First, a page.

In fact, peace was achieved with Egypt and Jordan, and Israel unilaterally withdrew from Gaza, despite the need to dismantle some 34 settlements and remove over 17,000 settlers. And it has long been clear that settlements are the least problematic of the "parameters" for peace; even Mr. Arafat accepted Israel's retention of the major settlements around Jerusalem (with 80% of all settlers) in exchange for Israeli land.

Once Mr. Obama advanced the thesis in his Cairo speech of June 4, 2009, that all settlements are illegal and an obstacle to peace, ignoring the Bush letter of April 14, 2004, that recognized Israeli control of the major Jerusalem settlements as the likely outcome, Obama made it impossible for any Palestinian leader to demand less, and much more difficult for any Israeli leader to rely on U.S. representations.

The irony for those who support a two-state solution, including Mr. Netanyahu, is that this resolution has caused many Israelis to favor more settlement construction. Every important Israeli leader denounced the U.S. abstention, because they know that the Palestinian Authority prefers costless victories at the U.N. to condemning terror and accepting a Jewish State.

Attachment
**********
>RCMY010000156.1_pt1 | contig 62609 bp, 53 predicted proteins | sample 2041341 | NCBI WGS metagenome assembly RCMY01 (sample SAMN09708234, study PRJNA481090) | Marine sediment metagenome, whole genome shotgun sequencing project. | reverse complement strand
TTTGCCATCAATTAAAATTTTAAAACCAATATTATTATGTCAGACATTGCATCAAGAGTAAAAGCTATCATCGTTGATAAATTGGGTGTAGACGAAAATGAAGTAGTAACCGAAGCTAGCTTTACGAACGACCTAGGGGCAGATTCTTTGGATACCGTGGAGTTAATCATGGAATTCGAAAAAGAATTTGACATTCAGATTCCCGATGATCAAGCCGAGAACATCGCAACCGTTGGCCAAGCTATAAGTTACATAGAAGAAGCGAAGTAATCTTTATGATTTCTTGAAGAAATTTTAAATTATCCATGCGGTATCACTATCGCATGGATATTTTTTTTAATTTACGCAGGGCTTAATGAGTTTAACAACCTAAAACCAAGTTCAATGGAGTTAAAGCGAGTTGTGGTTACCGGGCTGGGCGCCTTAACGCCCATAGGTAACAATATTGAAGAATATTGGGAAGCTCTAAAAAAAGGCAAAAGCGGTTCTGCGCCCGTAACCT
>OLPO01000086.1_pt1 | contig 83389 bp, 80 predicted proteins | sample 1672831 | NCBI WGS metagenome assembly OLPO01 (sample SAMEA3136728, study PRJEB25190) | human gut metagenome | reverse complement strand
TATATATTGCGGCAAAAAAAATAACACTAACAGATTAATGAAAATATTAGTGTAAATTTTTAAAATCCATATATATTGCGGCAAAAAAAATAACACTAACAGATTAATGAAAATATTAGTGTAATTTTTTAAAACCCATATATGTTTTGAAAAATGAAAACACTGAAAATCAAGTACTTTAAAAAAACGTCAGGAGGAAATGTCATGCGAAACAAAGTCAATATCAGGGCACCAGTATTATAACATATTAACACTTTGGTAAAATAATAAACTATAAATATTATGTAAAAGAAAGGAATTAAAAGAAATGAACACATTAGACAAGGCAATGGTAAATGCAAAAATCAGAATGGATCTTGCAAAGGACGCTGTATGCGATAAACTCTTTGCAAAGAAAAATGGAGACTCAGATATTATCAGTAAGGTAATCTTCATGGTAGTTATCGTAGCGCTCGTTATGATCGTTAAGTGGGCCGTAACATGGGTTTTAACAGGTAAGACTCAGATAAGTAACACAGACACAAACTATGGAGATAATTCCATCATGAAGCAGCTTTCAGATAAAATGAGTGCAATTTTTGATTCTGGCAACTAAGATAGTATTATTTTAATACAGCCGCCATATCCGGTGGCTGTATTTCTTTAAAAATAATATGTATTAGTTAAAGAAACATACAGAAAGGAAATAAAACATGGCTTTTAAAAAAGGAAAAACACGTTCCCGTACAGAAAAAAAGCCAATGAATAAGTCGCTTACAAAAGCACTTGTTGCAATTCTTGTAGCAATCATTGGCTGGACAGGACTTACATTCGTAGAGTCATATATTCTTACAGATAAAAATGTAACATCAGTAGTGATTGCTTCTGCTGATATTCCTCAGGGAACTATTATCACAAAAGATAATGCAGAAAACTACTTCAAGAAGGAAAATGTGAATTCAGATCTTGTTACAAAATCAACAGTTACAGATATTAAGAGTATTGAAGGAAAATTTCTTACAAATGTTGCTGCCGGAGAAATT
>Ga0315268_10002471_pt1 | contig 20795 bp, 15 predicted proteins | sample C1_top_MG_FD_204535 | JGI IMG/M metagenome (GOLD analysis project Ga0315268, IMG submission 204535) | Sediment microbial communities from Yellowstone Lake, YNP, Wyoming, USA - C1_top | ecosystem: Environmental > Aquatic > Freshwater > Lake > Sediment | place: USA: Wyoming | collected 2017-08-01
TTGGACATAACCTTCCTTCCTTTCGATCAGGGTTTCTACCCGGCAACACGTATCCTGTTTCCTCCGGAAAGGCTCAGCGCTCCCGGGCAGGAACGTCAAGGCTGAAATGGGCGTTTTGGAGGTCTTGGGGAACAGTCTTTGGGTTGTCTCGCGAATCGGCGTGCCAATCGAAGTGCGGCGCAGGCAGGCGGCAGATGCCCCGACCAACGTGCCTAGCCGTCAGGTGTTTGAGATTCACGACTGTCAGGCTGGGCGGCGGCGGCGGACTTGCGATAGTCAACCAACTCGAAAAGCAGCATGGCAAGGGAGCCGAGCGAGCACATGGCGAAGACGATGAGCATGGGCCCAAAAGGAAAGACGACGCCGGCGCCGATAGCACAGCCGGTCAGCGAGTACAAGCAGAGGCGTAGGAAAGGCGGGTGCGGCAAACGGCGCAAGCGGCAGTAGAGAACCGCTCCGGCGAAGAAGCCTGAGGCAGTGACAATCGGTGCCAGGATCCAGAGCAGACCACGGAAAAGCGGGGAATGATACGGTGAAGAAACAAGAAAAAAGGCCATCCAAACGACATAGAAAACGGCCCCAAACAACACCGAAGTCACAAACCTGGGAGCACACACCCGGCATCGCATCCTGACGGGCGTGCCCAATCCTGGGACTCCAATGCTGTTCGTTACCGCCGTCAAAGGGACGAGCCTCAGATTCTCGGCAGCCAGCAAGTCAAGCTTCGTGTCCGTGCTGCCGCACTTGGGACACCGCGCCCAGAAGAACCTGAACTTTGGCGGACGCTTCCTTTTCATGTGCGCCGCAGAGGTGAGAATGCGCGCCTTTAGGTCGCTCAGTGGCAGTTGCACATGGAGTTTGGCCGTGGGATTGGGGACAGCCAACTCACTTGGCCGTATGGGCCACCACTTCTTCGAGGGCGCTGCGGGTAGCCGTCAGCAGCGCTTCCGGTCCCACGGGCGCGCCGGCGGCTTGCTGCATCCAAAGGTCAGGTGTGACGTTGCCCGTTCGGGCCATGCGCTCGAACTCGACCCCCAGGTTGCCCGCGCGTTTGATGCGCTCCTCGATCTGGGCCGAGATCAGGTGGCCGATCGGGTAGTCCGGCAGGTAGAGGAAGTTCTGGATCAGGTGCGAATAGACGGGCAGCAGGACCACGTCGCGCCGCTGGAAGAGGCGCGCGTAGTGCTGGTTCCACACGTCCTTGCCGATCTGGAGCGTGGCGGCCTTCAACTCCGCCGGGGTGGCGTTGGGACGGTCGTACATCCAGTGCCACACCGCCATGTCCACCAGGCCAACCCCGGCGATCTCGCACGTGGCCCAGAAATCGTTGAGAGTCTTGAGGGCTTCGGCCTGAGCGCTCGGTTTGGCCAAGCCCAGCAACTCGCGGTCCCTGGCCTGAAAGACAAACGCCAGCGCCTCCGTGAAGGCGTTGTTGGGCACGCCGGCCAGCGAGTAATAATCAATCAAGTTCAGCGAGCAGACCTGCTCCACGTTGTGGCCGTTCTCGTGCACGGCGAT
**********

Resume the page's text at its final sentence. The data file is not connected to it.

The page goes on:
Whatever the U.S. may say about its intentions, as Ms. Powers acknowledged, any U.N. action will be exploited against Israel. Even the resolution's condemnation of terrorism, and its call to end incitement, will be used against Israel and ignored by those whose actions the U.S. pretends will be altered. In allowing the resolution's adoption, the U.S. joined those very states that Ms. Powers has repeatedly condemned for lacking moral conscience, even for Arabs let alone Jews.

The abstention, in short, was a shameful act openly touted as punishment for Israel's failure to abide by a U.S. policy that set back the prospects of peace. The Trump administration must repudiate Resolution 2334 in order to preserve the possibility of a two-state solution, by recognizing that Israel's settlements are not an obstacle to peace if peace were genuinely pursued.